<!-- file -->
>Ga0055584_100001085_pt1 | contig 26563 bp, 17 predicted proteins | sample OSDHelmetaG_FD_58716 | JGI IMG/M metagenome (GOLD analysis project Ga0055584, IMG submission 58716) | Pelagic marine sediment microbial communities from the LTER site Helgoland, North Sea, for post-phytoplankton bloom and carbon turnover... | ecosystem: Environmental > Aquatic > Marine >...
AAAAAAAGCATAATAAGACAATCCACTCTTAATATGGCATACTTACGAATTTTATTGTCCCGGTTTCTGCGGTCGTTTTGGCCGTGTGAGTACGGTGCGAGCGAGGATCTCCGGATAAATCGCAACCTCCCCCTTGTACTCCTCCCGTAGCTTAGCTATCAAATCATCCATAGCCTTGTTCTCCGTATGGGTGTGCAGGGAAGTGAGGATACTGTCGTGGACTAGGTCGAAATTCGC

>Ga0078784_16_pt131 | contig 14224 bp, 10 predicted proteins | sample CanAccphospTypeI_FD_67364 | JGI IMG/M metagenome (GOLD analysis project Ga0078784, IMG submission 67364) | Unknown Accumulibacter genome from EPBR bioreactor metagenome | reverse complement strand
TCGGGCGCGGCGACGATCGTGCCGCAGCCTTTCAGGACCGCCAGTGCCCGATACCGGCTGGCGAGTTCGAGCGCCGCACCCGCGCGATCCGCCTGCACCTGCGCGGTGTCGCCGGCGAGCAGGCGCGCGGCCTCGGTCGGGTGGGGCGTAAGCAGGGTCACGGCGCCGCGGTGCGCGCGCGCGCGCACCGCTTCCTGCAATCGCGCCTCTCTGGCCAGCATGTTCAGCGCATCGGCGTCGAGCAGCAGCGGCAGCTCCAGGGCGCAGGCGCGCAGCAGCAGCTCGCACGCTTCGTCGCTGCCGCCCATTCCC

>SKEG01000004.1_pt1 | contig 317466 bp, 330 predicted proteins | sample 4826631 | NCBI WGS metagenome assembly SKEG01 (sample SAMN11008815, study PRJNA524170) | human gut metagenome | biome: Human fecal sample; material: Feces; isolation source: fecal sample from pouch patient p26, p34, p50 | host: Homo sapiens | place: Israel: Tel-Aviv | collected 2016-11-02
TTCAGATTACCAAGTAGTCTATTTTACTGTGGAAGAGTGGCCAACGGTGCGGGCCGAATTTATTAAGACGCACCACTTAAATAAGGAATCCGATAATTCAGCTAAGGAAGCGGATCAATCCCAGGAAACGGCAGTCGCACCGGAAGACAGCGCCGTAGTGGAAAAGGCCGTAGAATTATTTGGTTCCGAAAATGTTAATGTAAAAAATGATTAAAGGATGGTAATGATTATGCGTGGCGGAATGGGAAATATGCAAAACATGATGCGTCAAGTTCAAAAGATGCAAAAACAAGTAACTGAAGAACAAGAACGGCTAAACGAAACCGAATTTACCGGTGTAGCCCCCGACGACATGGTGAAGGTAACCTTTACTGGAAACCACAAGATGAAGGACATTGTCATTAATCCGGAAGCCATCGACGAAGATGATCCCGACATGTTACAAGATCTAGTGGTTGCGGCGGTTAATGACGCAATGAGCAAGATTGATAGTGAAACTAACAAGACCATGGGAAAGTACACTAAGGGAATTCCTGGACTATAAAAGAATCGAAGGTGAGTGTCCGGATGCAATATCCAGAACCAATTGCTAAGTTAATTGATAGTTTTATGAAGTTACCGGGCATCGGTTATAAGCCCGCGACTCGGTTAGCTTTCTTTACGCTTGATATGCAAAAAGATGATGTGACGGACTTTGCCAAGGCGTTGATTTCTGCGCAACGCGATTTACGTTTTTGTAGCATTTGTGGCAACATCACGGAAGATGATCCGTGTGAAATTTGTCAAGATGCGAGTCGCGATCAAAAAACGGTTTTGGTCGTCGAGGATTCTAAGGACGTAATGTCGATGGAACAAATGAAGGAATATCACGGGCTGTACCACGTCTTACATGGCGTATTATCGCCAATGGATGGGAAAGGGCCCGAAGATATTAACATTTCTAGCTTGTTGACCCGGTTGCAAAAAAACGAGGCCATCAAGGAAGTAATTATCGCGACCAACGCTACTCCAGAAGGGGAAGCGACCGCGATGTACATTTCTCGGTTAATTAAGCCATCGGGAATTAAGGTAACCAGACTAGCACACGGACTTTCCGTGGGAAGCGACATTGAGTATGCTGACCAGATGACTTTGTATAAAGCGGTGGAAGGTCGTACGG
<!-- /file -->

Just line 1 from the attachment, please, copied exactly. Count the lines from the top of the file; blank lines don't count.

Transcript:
>Ga0055584_100001085_pt1 | contig 26563 bp, 17 predicted proteins | sample OSDHelmetaG_FD_58716 | JGI IMG/M metagenome (GOLD analysis project Ga0055584, IMG submission 58716) | Pelagic marine sediment microbial communities from the LTER site Helgoland, North Sea, for post-phytoplankton bloom and carbon turnover... | ecosystem: Environmental > Aquatic > Marine >...